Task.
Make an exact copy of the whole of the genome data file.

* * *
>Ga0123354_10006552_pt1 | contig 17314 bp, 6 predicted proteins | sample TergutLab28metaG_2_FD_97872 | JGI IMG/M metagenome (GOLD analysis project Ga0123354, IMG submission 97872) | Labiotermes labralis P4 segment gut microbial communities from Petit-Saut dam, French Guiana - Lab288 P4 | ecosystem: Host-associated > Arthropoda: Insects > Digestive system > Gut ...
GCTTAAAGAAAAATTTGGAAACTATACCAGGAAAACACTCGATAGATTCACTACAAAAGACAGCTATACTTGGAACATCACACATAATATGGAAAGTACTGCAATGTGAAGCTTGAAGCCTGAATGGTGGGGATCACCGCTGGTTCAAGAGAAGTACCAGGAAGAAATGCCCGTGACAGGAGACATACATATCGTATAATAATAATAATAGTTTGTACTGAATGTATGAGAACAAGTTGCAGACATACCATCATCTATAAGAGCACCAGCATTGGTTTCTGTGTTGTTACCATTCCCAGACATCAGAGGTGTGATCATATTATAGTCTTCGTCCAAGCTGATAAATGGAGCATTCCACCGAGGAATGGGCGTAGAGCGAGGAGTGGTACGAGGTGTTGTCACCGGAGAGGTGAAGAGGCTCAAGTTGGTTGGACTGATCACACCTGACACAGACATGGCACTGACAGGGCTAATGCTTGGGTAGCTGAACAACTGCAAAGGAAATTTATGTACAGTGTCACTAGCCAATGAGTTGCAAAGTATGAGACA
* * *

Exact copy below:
>Ga0123354_10006552_pt1 | contig 17314 bp, 6 predicted proteins | sample TergutLab28metaG_2_FD_97872 | JGI IMG/M metagenome (GOLD analysis project Ga0123354, IMG submission 97872) | Labiotermes labralis P4 segment gut microbial communities from Petit-Saut dam, French Guiana - Lab288 P4 | ecosystem: Host-associated > Arthropoda: Insects > Digestive system > Gut ...
GCTTAAAGAAAAATTTGGAAACTATACCAGGAAAACACTCGATAGATTCACTACAAAAGACAGCTATACTTGGAACATCACACATAATATGGAAAGTACTGCAATGTGAAGCTTGAAGCCTGAATGGTGGGGATCACCGCTGGTTCAAGAGAAGTACCAGGAAGAAATGCCCGTGACAGGAGACATACATATCGTATAATAATAATAATAGTTTGTACTGAATGTATGAGAACAAGTTGCAGACATACCATCATCTATAAGAGCACCAGCATTGGTTTCTGTGTTGTTACCATTCCCAGACATCAGAGGTGTGATCATATTATAGTCTTCGTCCAAGCTGATAAATGGAGCATTCCACCGAGGAATGGGCGTAGAGCGAGGAGTGGTACGAGGTGTTGTCACCGGAGAGGTGAAGAGGCTCAAGTTGGTTGGACTGATCACACCTGACACAGACATGGCACTGACAGGGCTAATGCTTGGGTAGCTGAACAACTGCAAAGGAAATTTATGTACAGTGTCACTAGCCAATGAGTTGCAAAGTATGAGACA